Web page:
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Walk through the tailgate area at a college football stadium, and beer drinking is as common a sight as fans adorned in jerseys of their favorite players.
A growing number of schools are bringing the party inside, opening taps in concourses that traditionally have been alcohol-free.
North Texas, SMU and Troy University will begin beer sales to the general public this season. They're among 21 on-campus football stadiums - more than twice as many as five years ago - where any fan of legal age can grab a brew.
Most schools continue to keep alcohol restricted to premium seating areas, if they allow it at all. But offering alcohol is increasingly attractive for some campuses, especially for cash-strapped athletic departments outside the Power 5 conferences.
They're also encouraged by the schools that were among the first to sell alcohol and didn't report an increase in unruly behavior.
"Every institution is looking at how they can increase revenue streams," said Jeff Schemmel, president of the consulting firm College Sports Solutions LLC. "Everything is on the table."
There are 11 municipal stadiums where FBS teams are tenants and alcohol is available to the general public. The municipality usually keeps most, if not all, of the alcohol proceeds. The NCAA does not sell alcohol to the general public at its championship events. Schools and conferences are allowed to make their own policies.
According to an Associated Press survey of the 21 beer-selling schools that own and operate their stadiums, about half their concessions revenue is derived from alcohol. All but four of those schools are in conferences outside the Power 5.
Troy athletic director John Hartwell estimated beer would bring his Alabama school about $200,000 in commissions this season. Troy will receive 43 percent of gross beer sales at its 30,000-seat stadium, or better than $2 for every $5 beer.
"That's more impactful to a bottom line for a Troy than it is for a Texas or West Virginia or institutions similar to that," said Hartwell, whose program runs on a $20 million budget.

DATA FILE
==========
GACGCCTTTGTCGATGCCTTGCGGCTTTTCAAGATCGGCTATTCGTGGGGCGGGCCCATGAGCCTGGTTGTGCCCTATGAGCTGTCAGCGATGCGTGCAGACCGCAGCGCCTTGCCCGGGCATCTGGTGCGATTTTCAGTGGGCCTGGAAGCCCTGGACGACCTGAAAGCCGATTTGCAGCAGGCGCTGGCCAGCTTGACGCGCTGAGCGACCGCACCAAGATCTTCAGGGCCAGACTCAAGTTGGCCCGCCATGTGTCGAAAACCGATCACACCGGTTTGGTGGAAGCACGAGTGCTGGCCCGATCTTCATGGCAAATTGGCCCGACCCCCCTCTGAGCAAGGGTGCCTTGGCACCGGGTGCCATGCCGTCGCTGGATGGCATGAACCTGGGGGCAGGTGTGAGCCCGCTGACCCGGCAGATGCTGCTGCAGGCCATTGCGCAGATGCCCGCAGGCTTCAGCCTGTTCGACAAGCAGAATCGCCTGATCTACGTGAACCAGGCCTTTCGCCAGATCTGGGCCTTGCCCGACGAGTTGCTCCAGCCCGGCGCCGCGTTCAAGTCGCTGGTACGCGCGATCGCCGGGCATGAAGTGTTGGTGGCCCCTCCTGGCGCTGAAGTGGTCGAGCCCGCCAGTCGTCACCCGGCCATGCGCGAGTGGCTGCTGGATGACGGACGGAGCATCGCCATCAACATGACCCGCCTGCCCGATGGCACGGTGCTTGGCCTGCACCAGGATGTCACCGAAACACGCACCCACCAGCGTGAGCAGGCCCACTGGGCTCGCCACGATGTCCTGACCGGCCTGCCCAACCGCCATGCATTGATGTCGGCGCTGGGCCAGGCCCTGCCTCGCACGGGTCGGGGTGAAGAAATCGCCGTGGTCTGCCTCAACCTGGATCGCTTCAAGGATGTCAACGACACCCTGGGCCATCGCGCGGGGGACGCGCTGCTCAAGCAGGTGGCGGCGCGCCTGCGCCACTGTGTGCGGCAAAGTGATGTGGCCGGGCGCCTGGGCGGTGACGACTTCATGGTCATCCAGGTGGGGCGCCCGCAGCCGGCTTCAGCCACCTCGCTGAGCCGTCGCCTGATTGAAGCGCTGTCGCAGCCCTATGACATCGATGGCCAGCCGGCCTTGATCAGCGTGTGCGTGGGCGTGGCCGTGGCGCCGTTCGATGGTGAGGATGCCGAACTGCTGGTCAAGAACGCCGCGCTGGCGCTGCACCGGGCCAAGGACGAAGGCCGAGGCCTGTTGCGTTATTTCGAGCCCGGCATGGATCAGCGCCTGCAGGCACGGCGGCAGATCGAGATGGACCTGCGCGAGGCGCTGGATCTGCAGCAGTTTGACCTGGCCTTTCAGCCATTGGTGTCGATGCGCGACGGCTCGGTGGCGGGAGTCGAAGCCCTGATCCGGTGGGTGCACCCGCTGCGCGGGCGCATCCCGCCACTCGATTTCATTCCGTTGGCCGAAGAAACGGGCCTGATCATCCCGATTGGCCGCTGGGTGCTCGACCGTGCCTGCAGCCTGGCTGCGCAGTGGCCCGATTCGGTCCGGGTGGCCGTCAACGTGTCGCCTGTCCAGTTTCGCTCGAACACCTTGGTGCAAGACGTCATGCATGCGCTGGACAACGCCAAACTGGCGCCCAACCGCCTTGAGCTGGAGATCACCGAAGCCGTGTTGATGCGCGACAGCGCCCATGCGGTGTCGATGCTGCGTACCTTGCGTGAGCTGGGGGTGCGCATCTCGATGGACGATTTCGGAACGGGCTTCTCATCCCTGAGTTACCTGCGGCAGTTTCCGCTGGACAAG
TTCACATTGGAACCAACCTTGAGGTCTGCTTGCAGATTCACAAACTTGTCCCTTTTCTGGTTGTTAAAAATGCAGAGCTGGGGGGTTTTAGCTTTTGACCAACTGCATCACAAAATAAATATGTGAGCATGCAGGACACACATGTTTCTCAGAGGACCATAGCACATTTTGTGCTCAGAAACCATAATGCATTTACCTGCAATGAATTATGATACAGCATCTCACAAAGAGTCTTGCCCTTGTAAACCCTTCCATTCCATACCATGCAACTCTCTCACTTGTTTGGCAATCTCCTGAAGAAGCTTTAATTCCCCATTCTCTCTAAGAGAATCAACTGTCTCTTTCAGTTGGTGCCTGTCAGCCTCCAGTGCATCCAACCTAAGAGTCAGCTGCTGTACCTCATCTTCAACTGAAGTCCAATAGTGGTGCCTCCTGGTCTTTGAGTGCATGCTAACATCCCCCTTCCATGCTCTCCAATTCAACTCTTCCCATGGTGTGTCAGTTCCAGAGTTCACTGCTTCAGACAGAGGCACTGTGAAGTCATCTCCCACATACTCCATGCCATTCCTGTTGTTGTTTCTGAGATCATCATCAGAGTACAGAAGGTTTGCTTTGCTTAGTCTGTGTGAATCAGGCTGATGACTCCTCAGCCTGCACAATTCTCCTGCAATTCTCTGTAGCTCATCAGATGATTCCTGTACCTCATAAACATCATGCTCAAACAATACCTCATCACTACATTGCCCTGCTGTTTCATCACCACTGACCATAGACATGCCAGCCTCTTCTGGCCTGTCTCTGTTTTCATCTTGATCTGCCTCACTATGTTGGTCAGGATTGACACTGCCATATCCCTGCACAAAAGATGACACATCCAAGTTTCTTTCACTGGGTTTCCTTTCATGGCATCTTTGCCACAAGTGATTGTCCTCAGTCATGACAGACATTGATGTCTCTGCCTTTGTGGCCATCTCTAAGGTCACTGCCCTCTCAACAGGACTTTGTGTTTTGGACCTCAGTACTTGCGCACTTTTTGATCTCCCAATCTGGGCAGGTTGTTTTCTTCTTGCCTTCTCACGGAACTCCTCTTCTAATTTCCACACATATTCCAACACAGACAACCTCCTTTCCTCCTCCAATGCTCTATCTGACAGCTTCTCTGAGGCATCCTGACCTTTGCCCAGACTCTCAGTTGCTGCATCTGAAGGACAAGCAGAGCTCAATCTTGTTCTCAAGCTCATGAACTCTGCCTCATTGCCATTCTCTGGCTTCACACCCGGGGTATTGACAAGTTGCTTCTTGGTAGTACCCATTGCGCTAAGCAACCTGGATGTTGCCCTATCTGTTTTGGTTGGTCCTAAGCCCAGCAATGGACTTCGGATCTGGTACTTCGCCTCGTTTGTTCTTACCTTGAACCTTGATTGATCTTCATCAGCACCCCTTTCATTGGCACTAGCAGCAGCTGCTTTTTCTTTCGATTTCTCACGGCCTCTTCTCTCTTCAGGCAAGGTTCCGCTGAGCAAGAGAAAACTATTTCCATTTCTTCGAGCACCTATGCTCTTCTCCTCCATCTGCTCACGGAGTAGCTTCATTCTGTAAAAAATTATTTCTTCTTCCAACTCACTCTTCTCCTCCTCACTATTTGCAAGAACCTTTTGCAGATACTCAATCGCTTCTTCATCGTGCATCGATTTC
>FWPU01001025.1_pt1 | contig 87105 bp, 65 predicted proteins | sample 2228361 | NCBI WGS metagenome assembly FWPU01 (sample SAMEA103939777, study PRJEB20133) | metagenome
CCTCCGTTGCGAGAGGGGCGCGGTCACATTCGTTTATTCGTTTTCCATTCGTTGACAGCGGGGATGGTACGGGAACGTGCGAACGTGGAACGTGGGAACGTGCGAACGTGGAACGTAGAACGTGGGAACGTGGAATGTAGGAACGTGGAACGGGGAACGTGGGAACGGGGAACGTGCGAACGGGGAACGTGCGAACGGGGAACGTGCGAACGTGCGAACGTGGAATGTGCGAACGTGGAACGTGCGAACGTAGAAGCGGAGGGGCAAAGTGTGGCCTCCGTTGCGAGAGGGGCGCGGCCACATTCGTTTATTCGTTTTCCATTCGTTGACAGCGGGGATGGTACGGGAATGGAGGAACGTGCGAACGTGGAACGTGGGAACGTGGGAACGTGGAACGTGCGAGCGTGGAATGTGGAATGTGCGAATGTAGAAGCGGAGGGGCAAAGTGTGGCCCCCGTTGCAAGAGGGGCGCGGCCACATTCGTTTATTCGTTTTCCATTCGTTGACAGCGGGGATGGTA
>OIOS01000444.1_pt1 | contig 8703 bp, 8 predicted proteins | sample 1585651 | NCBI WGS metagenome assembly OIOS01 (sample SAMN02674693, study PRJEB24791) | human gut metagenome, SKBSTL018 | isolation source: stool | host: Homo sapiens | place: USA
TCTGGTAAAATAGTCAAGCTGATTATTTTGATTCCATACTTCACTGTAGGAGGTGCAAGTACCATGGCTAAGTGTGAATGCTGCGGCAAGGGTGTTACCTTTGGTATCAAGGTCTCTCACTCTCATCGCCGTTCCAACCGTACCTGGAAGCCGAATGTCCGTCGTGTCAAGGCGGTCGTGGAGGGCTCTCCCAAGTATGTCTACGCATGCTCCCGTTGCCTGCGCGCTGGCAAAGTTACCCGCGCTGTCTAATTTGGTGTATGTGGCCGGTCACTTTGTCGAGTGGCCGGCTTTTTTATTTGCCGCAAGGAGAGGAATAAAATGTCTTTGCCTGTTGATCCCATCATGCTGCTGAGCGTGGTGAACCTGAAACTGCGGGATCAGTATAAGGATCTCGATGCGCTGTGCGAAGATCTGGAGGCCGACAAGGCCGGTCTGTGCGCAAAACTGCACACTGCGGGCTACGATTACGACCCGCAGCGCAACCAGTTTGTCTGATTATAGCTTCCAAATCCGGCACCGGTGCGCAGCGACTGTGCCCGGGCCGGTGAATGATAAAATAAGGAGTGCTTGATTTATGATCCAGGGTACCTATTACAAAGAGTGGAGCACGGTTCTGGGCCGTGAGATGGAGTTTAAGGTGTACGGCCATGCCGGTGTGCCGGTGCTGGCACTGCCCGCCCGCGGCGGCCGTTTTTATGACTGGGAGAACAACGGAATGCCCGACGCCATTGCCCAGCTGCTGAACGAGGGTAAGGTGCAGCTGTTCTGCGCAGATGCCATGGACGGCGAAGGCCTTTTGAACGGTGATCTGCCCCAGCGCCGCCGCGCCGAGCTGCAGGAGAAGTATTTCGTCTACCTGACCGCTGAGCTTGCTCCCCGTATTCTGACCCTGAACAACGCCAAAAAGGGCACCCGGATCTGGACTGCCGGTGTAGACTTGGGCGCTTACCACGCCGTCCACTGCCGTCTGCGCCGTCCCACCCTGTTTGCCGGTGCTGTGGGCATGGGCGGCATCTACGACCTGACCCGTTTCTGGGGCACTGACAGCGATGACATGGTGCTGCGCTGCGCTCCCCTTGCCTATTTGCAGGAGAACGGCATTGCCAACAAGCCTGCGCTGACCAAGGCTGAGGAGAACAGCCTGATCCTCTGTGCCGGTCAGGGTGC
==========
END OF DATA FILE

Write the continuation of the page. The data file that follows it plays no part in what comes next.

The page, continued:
The Big 12's West Virginia, with a budget of more than $80 million, began beer sales in 2011 in part to counter a problem with drunken fans coming and going from tailgate parties during games. Fans no longer are allowed to re-enter the stadium once they leave.
Beer sales have produced no less than $516,000 each of the last three years for West Virginia, and campus police report alcohol-related incidents at Mountaineer Field have declined sharply.
Troy football season ticket holder Brian Ross, who also attends the Trojans' road games, said he sees worse behavior at stadiums where alcohol isn't sold.
"Now these people will realize they can get one in the stadium and they don't need that last beer at the tailgate," Ross said.
SMU reported no change in crowd behavior after alcohol was introduced at basketball games last season but saw huge gains in attendance. The average of 5,653 - the highest since 1984-85 - was up 64 percent over 2012-13.
Still, just a handful of stadiums are giving students and fans the chance to buy a brew. Most remain opposed to it. The Southeastern Conference and the 23-school California State University system, for example, have policies banning alcohol from general seating areas.
"I know why the question is relevant for some," Nebraska athletic director Shawn Eichorst said. "For me, the bottom line does matter. But at what point does it outweigh what you're trying to do, trying to keep the civility?"